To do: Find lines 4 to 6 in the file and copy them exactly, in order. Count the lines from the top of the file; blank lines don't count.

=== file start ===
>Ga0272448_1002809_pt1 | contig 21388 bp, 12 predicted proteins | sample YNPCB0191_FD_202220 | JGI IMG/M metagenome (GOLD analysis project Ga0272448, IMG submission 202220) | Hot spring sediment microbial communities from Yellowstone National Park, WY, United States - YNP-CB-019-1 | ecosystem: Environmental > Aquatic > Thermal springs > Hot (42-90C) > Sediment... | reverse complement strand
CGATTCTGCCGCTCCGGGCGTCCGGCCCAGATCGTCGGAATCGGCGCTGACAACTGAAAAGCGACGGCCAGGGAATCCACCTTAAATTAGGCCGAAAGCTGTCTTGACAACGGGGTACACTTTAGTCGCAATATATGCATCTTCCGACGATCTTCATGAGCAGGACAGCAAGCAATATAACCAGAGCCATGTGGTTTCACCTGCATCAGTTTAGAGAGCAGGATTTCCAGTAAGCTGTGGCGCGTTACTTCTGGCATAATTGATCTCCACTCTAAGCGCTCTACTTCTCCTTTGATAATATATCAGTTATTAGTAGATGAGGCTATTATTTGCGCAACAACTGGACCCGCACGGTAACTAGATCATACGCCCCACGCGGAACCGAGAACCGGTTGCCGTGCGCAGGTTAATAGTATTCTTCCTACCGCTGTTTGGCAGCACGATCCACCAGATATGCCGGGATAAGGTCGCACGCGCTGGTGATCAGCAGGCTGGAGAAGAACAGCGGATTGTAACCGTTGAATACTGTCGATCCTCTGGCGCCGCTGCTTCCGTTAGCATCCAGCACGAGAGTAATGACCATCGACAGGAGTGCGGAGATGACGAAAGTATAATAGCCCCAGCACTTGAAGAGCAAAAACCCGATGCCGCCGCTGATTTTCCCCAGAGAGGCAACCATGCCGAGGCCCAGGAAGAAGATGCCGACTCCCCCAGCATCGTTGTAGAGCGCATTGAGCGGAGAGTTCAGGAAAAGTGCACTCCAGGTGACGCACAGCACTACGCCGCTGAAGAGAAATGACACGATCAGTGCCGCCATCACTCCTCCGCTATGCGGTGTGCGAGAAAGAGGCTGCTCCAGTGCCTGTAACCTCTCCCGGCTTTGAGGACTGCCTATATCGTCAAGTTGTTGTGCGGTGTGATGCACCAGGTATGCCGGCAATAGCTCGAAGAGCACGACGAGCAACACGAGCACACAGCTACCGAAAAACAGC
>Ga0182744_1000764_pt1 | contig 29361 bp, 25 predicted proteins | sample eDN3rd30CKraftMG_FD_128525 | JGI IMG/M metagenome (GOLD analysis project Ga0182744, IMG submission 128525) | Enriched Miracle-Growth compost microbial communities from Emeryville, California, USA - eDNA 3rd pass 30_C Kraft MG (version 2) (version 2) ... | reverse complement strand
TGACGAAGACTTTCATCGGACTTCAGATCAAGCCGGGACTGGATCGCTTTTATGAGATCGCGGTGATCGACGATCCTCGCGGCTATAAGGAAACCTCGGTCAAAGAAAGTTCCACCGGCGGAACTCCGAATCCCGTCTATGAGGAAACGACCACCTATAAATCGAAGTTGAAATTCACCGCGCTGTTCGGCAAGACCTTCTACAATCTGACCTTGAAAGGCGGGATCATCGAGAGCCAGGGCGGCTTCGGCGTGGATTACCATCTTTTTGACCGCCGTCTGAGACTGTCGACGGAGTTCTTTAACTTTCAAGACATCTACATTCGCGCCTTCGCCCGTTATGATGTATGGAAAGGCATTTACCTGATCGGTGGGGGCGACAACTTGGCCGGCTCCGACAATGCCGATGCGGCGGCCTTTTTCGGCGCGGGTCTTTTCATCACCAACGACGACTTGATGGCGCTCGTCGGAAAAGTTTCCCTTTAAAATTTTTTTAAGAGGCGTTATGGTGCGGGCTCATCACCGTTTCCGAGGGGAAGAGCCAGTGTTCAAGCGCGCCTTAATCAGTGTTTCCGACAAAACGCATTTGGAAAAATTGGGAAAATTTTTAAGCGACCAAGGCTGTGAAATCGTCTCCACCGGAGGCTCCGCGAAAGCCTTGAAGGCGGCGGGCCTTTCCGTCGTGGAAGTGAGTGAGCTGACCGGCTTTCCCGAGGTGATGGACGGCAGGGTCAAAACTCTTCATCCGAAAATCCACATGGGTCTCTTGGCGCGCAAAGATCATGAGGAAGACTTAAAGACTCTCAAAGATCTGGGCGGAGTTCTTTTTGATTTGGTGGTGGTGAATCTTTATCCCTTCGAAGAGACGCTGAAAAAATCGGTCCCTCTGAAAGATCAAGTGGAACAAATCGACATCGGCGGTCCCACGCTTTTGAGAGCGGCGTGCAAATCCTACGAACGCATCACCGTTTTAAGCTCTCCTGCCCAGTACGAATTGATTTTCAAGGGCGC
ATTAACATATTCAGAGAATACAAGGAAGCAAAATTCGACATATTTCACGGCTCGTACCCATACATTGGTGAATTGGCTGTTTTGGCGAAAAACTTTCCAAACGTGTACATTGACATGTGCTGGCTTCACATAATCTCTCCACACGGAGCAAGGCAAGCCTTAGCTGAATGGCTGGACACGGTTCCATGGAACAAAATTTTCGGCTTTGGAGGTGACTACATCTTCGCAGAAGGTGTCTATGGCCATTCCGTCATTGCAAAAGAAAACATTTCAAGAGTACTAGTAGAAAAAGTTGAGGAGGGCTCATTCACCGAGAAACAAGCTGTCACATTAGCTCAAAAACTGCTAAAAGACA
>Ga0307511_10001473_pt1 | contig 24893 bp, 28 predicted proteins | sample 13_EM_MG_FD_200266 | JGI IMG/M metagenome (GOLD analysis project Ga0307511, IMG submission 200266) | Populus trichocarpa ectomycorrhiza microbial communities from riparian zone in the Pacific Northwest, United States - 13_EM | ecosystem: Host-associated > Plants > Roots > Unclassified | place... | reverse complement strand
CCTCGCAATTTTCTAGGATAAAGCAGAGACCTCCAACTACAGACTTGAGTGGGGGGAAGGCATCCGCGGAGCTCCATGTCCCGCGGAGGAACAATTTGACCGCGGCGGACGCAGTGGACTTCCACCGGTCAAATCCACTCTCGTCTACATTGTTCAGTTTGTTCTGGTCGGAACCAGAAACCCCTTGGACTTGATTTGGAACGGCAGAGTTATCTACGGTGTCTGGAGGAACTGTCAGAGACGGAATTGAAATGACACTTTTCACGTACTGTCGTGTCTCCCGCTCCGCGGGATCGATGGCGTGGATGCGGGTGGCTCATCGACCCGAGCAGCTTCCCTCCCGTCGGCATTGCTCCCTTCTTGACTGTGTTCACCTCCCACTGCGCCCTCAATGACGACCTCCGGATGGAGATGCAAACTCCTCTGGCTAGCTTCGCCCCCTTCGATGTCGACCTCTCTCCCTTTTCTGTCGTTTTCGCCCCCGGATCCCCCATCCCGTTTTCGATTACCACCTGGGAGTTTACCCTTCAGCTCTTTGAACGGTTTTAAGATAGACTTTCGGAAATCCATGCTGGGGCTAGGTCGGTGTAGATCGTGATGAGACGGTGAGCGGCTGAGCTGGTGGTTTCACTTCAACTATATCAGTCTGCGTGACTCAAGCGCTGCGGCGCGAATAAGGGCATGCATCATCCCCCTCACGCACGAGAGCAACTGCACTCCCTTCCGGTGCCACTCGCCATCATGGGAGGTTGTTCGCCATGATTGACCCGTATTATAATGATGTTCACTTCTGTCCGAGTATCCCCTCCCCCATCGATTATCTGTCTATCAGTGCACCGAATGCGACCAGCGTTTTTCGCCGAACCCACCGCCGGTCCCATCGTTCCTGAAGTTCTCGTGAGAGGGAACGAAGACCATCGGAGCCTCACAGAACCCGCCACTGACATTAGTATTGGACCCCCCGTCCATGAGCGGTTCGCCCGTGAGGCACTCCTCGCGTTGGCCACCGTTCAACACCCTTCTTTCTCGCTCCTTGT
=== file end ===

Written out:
TGACGAAGACTTTCATCGGACTTCAGATCAAGCCGGGACTGGATCGCTTTTATGAGATCGCGGTGATCGACGATCCTCGCGGCTATAAGGAAACCTCGGTCAAAGAAAGTTCCACCGGCGGAACTCCGAATCCCGTCTATGAGGAAACGACCACCTATAAATCGAAGTTGAAATTCACCGCGCTGTTCGGCAAGACCTTCTACAATCTGACCTTGAAAGGCGGGATCATCGAGAGCCAGGGCGGCTTCGGCGTGGATTACCATCTTTTTGACCGCCGTCTGAGACTGTCGACGGAGTTCTTTAACTTTCAAGACATCTACATTCGCGCCTTCGCCCGTTATGATGTATGGAAAGGCATTTACCTGATCGGTGGGGGCGACAACTTGGCCGGCTCCGACAATGCCGATGCGGCGGCCTTTTTCGGCGCGGGTCTTTTCATCACCAACGACGACTTGATGGCGCTCGTCGGAAAAGTTTCCCTTTAAAATTTTTTTAAGAGGCGTTATGGTGCGGGCTCATCACCGTTTCCGAGGGGAAGAGCCAGTGTTCAAGCGCGCCTTAATCAGTGTTTCCGACAAAACGCATTTGGAAAAATTGGGAAAATTTTTAAGCGACCAAGGCTGTGAAATCGTCTCCACCGGAGGCTCCGCGAAAGCCTTGAAGGCGGCGGGCCTTTCCGTCGTGGAAGTGAGTGAGCTGACCGGCTTTCCCGAGGTGATGGACGGCAGGGTCAAAACTCTTCATCCGAAAATCCACATGGGTCTCTTGGCGCGCAAAGATCATGAGGAAGACTTAAAGACTCTCAAAGATCTGGGCGGAGTTCTTTTTGATTTGGTGGTGGTGAATCTTTATCCCTTCGAAGAGACGCTGAAAAAATCGGTCCCTCTGAAAGATCAAGTGGAACAAATCGACATCGGCGGTCCCACGCTTTTGAGAGCGGCGTGCAAATCCTACGAACGCATCACCGTTTTAAGCTCTCCTGCCCAGTACGAATTGATTTTCAAGGGCGC
ATTAACATATTCAGAGAATACAAGGAAGCAAAATTCGACATATTTCACGGCTCGTACCCATACATTGGTGAATTGGCTGTTTTGGCGAAAAACTTTCCAAACGTGTACATTGACATGTGCTGGCTTCACATAATCTCTCCACACGGAGCAAGGCAAGCCTTAGCTGAATGGCTGGACACGGTTCCATGGAACAAAATTTTCGGCTTTGGAGGTGACTACATCTTCGCAGAAGGTGTCTATGGCCATTCCGTCATTGCAAAAGAAAACATTTCAAGAGTACTAGTAGAAAAAGTTGAGGAGGGCTCATTCACCGAGAAACAAGCTGTCACATTAGCTCAAAAACTGCTAAAAGACA
>Ga0307511_10001473_pt1 | contig 24893 bp, 28 predicted proteins | sample 13_EM_MG_FD_200266 | JGI IMG/M metagenome (GOLD analysis project Ga0307511, IMG submission 200266) | Populus trichocarpa ectomycorrhiza microbial communities from riparian zone in the Pacific Northwest, United States - 13_EM | ecosystem: Host-associated > Plants > Roots > Unclassified | place... | reverse complement strand